The greatest of India’s Mughal emperors reigns with a fuzzy paw in the Yardley home. Meet Akbar, one of two new additions to our family. He is six weeks old and ridiculously cute:
The historic Akbar ruled India in the 16th century and probably wasn’t as hairy. He is mythologized as the greatest of the Mughal emperors for expanding and unifying the country. Akbar studied the teachings of Sufi Islam which may explain why he was a more reasonable invading Muslim ruler. He was fair to his Hindu subjects and he loved to debate faith and philosophy. Akbar took several dozen wives, some of whom were Hindu and Christian as well as Muslim. It wasn’t unusual for a Mughal king to have wives of different faith. What was unusual is that he apparently treated them with the same privileges given to his muslim wives.
The kitty Akbar shares the Yardley kingdom with another fuzzy feline – Durga, the Hindu warrior goddess:
Like many Hindu Gods, Durga has several incarnations but her warrior image defines her most. Durga is also Divine Mother, Wife of Shiva, Mistress of Destiny and Fierce Protector. She is often depicted with ten or more arms and adorned with weapons. Durga destroys, creates and preserves. She rules Supreme.
The kitties Akbar and Durga playfully acquiesce to the whims of George and Eddie. Here, they romp and entertain in George’s wrestling ring:
Me… caught in the guilty pleasure of anthropomorphizing:
We debated names for several days. The kids liked “Ganga” and “Goa”. I voted for “Chutney” and “Curry”. Jim ignored the Indian theme and opted for “Gaudi” and “Butch”.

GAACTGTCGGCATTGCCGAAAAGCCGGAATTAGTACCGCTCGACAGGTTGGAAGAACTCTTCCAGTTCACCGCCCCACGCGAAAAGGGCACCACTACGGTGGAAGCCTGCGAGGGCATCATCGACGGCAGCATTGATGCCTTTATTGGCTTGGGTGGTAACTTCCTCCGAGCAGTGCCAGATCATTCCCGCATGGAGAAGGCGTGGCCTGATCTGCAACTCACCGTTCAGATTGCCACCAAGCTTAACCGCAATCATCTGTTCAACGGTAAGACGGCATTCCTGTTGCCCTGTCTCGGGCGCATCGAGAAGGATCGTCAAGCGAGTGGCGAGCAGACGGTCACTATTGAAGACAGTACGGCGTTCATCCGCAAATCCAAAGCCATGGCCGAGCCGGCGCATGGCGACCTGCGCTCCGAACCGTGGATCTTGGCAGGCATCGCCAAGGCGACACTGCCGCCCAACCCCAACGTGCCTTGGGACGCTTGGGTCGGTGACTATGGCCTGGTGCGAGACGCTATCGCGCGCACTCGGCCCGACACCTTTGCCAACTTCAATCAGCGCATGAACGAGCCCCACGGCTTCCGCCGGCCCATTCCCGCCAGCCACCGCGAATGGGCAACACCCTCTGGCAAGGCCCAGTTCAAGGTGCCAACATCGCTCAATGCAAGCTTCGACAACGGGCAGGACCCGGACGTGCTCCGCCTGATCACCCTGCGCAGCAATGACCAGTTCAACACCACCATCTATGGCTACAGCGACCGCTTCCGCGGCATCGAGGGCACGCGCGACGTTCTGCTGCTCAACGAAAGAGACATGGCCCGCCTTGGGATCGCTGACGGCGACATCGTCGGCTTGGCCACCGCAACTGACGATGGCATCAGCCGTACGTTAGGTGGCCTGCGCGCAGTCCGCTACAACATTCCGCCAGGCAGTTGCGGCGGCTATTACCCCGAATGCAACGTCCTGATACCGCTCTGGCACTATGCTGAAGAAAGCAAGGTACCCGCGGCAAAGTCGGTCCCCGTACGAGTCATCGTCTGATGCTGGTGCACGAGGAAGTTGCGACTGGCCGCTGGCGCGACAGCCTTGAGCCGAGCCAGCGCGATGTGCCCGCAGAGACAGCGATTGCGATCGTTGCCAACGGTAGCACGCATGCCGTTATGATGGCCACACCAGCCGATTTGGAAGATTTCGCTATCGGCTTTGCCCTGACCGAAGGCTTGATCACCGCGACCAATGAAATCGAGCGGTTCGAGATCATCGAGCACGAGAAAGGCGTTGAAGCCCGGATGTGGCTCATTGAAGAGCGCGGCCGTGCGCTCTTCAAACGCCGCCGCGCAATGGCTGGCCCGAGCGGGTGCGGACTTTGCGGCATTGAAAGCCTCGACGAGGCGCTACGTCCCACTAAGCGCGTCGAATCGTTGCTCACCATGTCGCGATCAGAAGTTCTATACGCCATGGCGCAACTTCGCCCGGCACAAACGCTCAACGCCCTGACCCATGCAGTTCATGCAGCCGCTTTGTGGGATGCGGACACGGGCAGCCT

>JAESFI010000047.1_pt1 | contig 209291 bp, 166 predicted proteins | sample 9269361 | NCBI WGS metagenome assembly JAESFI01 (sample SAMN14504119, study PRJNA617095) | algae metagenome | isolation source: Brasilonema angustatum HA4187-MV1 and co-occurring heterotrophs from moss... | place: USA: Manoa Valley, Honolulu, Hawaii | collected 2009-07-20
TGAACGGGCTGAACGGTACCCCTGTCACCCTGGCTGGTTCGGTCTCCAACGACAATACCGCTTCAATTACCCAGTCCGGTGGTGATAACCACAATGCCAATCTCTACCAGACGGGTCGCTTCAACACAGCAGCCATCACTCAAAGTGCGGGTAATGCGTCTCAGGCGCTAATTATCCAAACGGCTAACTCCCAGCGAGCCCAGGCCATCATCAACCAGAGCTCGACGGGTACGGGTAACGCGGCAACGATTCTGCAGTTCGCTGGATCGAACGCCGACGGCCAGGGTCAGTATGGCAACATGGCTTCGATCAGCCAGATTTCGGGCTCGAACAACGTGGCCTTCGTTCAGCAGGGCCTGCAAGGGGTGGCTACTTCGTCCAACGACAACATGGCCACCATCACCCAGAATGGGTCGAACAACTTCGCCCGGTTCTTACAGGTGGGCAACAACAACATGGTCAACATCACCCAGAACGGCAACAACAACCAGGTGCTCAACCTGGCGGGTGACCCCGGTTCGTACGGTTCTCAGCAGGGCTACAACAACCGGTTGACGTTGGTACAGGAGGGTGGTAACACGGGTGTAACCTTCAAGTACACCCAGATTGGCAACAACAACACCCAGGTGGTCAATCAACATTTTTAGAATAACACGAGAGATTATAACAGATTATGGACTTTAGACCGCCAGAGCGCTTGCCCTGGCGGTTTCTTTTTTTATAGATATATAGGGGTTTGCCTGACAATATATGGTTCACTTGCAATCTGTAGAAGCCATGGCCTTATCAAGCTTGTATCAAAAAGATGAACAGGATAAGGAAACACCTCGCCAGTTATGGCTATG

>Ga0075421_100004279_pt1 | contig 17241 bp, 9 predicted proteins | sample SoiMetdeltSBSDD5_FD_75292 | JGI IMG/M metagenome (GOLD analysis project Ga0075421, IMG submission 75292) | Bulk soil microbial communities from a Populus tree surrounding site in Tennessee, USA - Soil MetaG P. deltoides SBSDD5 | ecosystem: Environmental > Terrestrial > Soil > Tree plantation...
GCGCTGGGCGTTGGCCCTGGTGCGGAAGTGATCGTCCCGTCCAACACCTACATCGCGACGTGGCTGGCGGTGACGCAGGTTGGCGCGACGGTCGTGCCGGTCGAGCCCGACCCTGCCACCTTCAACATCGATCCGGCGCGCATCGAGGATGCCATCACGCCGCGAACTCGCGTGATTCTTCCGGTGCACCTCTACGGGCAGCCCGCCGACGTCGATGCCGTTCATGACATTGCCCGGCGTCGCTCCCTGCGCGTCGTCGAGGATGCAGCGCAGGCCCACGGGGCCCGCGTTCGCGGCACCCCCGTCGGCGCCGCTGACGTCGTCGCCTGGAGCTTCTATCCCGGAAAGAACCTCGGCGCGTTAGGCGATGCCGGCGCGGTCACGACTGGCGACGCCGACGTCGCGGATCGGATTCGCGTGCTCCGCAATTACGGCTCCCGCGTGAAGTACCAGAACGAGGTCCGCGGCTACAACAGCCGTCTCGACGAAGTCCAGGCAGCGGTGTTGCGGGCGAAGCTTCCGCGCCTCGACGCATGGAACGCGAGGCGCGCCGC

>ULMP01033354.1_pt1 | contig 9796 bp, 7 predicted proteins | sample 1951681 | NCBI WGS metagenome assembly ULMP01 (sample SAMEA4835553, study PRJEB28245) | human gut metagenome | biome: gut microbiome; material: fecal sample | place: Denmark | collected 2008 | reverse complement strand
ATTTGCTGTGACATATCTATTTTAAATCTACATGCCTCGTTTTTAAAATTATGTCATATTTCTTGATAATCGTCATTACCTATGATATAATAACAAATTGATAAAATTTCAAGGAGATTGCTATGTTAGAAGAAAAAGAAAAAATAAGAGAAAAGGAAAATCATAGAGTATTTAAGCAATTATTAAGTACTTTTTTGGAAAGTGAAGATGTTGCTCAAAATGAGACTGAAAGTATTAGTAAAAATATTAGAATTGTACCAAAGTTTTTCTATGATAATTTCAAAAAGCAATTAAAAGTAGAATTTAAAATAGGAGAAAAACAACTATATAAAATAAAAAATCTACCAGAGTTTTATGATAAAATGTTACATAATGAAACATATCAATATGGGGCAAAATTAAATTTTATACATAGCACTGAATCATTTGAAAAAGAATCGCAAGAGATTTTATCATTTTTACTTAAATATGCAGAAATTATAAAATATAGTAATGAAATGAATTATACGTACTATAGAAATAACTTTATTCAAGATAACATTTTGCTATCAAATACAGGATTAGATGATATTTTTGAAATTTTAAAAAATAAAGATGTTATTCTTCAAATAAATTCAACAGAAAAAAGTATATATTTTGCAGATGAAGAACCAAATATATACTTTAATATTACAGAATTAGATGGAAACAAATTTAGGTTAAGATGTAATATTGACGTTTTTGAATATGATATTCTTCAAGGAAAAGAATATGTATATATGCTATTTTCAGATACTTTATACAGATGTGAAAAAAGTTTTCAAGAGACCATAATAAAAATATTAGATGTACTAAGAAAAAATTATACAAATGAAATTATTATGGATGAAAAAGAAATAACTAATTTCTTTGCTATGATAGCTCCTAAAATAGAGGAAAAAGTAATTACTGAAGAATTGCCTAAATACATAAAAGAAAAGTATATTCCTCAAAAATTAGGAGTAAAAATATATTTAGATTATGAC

Thinking that no one but Jim would understand my silly sense of humor, I suggested “Kama and “Sutra”. Lala gasped, “The Indian sex book?” (Now I know she knows…)
All this reminds me of T.S. Eliot’s poem “The Naming of Cats”. It ends:
“When you notice a cat in profound meditation,
The reason, I tell you, is always the same:
His mind is engaged in a rapt contemplation
Of the thought, of the thought, of the thought of his name:
His ineffable effable
Deep and inscrutable singular Name.”
I think three (3) is the magic number of years to live in Delhi. I’m on year four (4) and my commitment feels empty. Maybe I’m suffering more from living away from home for nearly ten years than I am from suffering India. I promised to embrace the goodness in my last post but it’s more difficult this go-around and I’m not sure why.
And when it’s difficult, things like this happen:
I was not in the right mood when this sad man stuck his gnarled and impoverished hand into my taxi window:
The weather was desperately hot and humid and the car didn’t have AC. I was exhausted and not game for feeling generous. I raised my voice, told him to leave, waved my hands in histrionic sign language that said “bugger off”. He didn’t understand my English, my antics or my frustration. I even took out my camera and snapped photos to scare him away.
The taxi drove off and in the wake of this incident, I felt guilty for being mad, for not doing more to make this man’s day better.
I felt angry because I sincerely try to accept and to give, but you can never give enough and the trying seems in vain.
I felt weak because I confessed my vacillating emotions to a stranger in the locker room at the American Club.
(She probably thinks I’m a nutter and just another spoiled expat who lives in a bubble…)
The truth of the matter is this: There is no absolution. There is just next time to get it right.
Work is a small blessing.
Meet my new class: This is the generation that will change the country and free it from the weight of itself….
We are trying to limit the time our boys spend on the computer and the iPad. George has a wonderful capacity to sit for hours and work on puzzles and Legos:
Eddie doesn’t have the sit-still gene. To accommodate him while he’s at home and off the soccer field, we have turned the dining room table into a ping-pong court: